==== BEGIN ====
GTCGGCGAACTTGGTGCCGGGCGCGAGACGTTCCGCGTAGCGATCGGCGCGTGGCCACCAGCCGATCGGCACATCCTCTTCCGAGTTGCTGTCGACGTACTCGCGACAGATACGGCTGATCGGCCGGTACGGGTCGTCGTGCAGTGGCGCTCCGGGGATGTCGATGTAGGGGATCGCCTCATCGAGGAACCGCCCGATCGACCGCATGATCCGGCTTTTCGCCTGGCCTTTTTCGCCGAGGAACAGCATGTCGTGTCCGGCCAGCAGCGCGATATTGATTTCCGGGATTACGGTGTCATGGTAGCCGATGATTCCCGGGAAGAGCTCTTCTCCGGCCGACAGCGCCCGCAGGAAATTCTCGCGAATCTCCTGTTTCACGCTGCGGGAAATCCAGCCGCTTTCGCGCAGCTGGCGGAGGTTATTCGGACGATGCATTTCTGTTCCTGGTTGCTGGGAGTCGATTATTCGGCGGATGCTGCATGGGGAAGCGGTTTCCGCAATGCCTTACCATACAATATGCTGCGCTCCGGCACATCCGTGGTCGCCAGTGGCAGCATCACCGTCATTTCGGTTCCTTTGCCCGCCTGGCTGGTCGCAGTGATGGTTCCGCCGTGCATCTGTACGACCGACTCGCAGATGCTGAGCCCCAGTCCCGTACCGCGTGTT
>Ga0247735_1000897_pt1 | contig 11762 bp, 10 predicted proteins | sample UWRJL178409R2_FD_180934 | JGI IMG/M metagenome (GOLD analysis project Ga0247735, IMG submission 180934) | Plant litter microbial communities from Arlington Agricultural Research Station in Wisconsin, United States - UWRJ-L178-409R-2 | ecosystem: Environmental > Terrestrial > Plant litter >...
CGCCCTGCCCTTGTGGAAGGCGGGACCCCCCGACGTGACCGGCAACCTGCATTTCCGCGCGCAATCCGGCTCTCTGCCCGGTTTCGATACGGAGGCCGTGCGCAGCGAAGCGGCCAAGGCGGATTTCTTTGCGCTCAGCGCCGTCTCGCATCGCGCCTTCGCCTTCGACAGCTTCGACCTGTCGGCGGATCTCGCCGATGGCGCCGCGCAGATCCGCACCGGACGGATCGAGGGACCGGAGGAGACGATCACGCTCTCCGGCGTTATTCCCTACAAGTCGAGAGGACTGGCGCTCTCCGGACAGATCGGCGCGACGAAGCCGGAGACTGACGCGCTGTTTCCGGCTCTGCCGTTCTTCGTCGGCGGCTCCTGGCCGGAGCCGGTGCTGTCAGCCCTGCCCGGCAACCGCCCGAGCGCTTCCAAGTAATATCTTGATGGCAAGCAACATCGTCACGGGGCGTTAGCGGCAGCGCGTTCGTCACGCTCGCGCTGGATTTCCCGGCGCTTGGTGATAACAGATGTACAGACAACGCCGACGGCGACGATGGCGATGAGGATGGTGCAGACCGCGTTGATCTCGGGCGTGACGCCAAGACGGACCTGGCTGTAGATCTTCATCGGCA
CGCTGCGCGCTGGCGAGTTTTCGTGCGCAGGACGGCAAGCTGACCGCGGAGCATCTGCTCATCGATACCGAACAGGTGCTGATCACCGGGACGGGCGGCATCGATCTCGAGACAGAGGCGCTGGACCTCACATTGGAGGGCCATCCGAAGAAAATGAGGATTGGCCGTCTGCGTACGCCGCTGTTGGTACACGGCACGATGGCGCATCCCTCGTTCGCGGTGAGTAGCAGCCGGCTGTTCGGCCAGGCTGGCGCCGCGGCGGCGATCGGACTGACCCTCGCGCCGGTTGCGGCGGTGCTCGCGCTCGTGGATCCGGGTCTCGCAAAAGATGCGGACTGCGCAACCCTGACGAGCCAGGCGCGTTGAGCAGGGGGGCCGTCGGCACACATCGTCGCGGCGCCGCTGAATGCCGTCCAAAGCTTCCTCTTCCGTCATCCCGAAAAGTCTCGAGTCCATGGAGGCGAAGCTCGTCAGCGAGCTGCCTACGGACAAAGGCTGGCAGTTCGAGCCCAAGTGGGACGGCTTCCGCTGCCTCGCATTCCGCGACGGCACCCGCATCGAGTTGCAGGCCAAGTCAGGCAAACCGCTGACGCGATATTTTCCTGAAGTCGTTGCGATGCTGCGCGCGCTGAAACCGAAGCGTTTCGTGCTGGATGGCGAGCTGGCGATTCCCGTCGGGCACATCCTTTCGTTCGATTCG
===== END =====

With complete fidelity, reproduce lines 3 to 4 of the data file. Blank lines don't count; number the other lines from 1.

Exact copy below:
CGCCCTGCCCTTGTGGAAGGCGGGACCCCCCGACGTGACCGGCAACCTGCATTTCCGCGCGCAATCCGGCTCTCTGCCCGGTTTCGATACGGAGGCCGTGCGCAGCGAAGCGGCCAAGGCGGATTTCTTTGCGCTCAGCGCCGTCTCGCATCGCGCCTTCGCCTTCGACAGCTTCGACCTGTCGGCGGATCTCGCCGATGGCGCCGCGCAGATCCGCACCGGACGGATCGAGGGACCGGAGGAGACGATCACGCTCTCCGGCGTTATTCCCTACAAGTCGAGAGGACTGGCGCTCTCCGGACAGATCGGCGCGACGAAGCCGGAGACTGACGCGCTGTTTCCGGCTCTGCCGTTCTTCGTCGGCGGCTCCTGGCCGGAGCCGGTGCTGTCAGCCCTGCCCGGCAACCGCCCGAGCGCTTCCAAGTAATATCTTGATGGCAAGCAACATCGTCACGGGGCGTTAGCGGCAGCGCGTTCGTCACGCTCGCGCTGGATTTCCCGGCGCTTGGTGATAACAGATGTACAGACAACGCCGACGGCGACGATGGCGATGAGGATGGTGCAGACCGCGTTGATCTCGGGCGTGACGCCAAGACGGACCTGGCTGTAGATCTTCATCGGCA
CGCTGCGCGCTGGCGAGTTTTCGTGCGCAGGACGGCAAGCTGACCGCGGAGCATCTGCTCATCGATACCGAACAGGTGCTGATCACCGGGACGGGCGGCATCGATCTCGAGACAGAGGCGCTGGACCTCACATTGGAGGGCCATCCGAAGAAAATGAGGATTGGCCGTCTGCGTACGCCGCTGTTGGTACACGGCACGATGGCGCATCCCTCGTTCGCGGTGAGTAGCAGCCGGCTGTTCGGCCAGGCTGGCGCCGCGGCGGCGATCGGACTGACCCTCGCGCCGGTTGCGGCGGTGCTCGCGCTCGTGGATCCGGGTCTCGCAAAAGATGCGGACTGCGCAACCCTGACGAGCCAGGCGCGTTGAGCAGGGGGGCCGTCGGCACACATCGTCGCGGCGCCGCTGAATGCCGTCCAAAGCTTCCTCTTCCGTCATCCCGAAAAGTCTCGAGTCCATGGAGGCGAAGCTCGTCAGCGAGCTGCCTACGGACAAAGGCTGGCAGTTCGAGCCCAAGTGGGACGGCTTCCGCTGCCTCGCATTCCGCGACGGCACCCGCATCGAGTTGCAGGCCAAGTCAGGCAAACCGCTGACGCGATATTTTCCTGAAGTCGTTGCGATGCTGCGCGCGCTGAAACCGAAGCGTTTCGTGCTGGATGGCGAGCTGGCGATTCCCGTCGGGCACATCCTTTCGTTCGATTCG